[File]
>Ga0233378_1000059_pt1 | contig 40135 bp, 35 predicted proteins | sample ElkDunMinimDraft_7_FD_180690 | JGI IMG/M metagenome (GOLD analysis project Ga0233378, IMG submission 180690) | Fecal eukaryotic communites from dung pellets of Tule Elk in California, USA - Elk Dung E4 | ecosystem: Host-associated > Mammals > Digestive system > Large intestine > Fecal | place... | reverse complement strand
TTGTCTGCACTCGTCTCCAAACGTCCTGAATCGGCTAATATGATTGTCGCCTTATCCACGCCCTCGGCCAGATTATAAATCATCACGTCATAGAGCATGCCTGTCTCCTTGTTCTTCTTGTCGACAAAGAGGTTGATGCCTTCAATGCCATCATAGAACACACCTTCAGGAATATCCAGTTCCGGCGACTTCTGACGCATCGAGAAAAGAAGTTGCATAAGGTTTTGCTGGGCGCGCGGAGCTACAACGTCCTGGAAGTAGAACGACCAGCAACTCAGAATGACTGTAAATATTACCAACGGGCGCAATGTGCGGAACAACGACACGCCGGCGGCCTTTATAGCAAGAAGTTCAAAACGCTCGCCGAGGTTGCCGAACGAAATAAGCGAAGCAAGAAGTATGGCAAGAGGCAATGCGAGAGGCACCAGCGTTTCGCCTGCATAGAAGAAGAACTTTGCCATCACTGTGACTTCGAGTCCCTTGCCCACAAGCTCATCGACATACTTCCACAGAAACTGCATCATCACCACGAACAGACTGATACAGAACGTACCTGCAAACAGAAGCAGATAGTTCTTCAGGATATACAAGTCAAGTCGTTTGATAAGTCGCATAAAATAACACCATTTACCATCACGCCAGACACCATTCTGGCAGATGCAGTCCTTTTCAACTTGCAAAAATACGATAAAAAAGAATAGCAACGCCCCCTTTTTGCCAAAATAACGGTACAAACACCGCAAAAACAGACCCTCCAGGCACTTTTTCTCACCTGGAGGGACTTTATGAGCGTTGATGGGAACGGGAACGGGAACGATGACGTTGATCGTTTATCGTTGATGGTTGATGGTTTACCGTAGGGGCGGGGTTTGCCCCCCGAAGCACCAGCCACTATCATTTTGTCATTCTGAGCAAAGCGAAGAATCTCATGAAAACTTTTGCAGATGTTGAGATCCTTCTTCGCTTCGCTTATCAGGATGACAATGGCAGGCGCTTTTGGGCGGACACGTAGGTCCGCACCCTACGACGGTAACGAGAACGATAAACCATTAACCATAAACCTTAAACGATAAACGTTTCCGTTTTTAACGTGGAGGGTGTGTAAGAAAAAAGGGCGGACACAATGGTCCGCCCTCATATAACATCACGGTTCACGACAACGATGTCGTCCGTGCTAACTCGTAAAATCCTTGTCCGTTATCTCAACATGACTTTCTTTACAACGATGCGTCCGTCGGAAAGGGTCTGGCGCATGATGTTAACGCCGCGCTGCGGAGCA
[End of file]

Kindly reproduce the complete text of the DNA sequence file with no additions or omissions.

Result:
>Ga0233378_1000059_pt1 | contig 40135 bp, 35 predicted proteins | sample ElkDunMinimDraft_7_FD_180690 | JGI IMG/M metagenome (GOLD analysis project Ga0233378, IMG submission 180690) | Fecal eukaryotic communites from dung pellets of Tule Elk in California, USA - Elk Dung E4 | ecosystem: Host-associated > Mammals > Digestive system > Large intestine > Fecal | place... | reverse complement strand
TTGTCTGCACTCGTCTCCAAACGTCCTGAATCGGCTAATATGATTGTCGCCTTATCCACGCCCTCGGCCAGATTATAAATCATCACGTCATAGAGCATGCCTGTCTCCTTGTTCTTCTTGTCGACAAAGAGGTTGATGCCTTCAATGCCATCATAGAACACACCTTCAGGAATATCCAGTTCCGGCGACTTCTGACGCATCGAGAAAAGAAGTTGCATAAGGTTTTGCTGGGCGCGCGGAGCTACAACGTCCTGGAAGTAGAACGACCAGCAACTCAGAATGACTGTAAATATTACCAACGGGCGCAATGTGCGGAACAACGACACGCCGGCGGCCTTTATAGCAAGAAGTTCAAAACGCTCGCCGAGGTTGCCGAACGAAATAAGCGAAGCAAGAAGTATGGCAAGAGGCAATGCGAGAGGCACCAGCGTTTCGCCTGCATAGAAGAAGAACTTTGCCATCACTGTGACTTCGAGTCCCTTGCCCACAAGCTCATCGACATACTTCCACAGAAACTGCATCATCACCACGAACAGACTGATACAGAACGTACCTGCAAACAGAAGCAGATAGTTCTTCAGGATATACAAGTCAAGTCGTTTGATAAGTCGCATAAAATAACACCATTTACCATCACGCCAGACACCATTCTGGCAGATGCAGTCCTTTTCAACTTGCAAAAATACGATAAAAAAGAATAGCAACGCCCCCTTTTTGCCAAAATAACGGTACAAACACCGCAAAAACAGACCCTCCAGGCACTTTTTCTCACCTGGAGGGACTTTATGAGCGTTGATGGGAACGGGAACGGGAACGATGACGTTGATCGTTTATCGTTGATGGTTGATGGTTTACCGTAGGGGCGGGGTTTGCCCCCCGAAGCACCAGCCACTATCATTTTGTCATTCTGAGCAAAGCGAAGAATCTCATGAAAACTTTTGCAGATGTTGAGATCCTTCTTCGCTTCGCTTATCAGGATGACAATGGCAGGCGCTTTTGGGCGGACACGTAGGTCCGCACCCTACGACGGTAACGAGAACGATAAACCATTAACCATAAACCTTAAACGATAAACGTTTCCGTTTTTAACGTGGAGGGTGTGTAAGAAAAAAGGGCGGACACAATGGTCCGCCCTCATATAACATCACGGTTCACGACAACGATGTCGTCCGTGCTAACTCGTAAAATCCTTGTCCGTTATCTCAACATGACTTTCTTTACAACGATGCGTCCGTCGGAAAGGGTCTGGCGCATGATGTTAACGCCGCGCTGCGGAGCA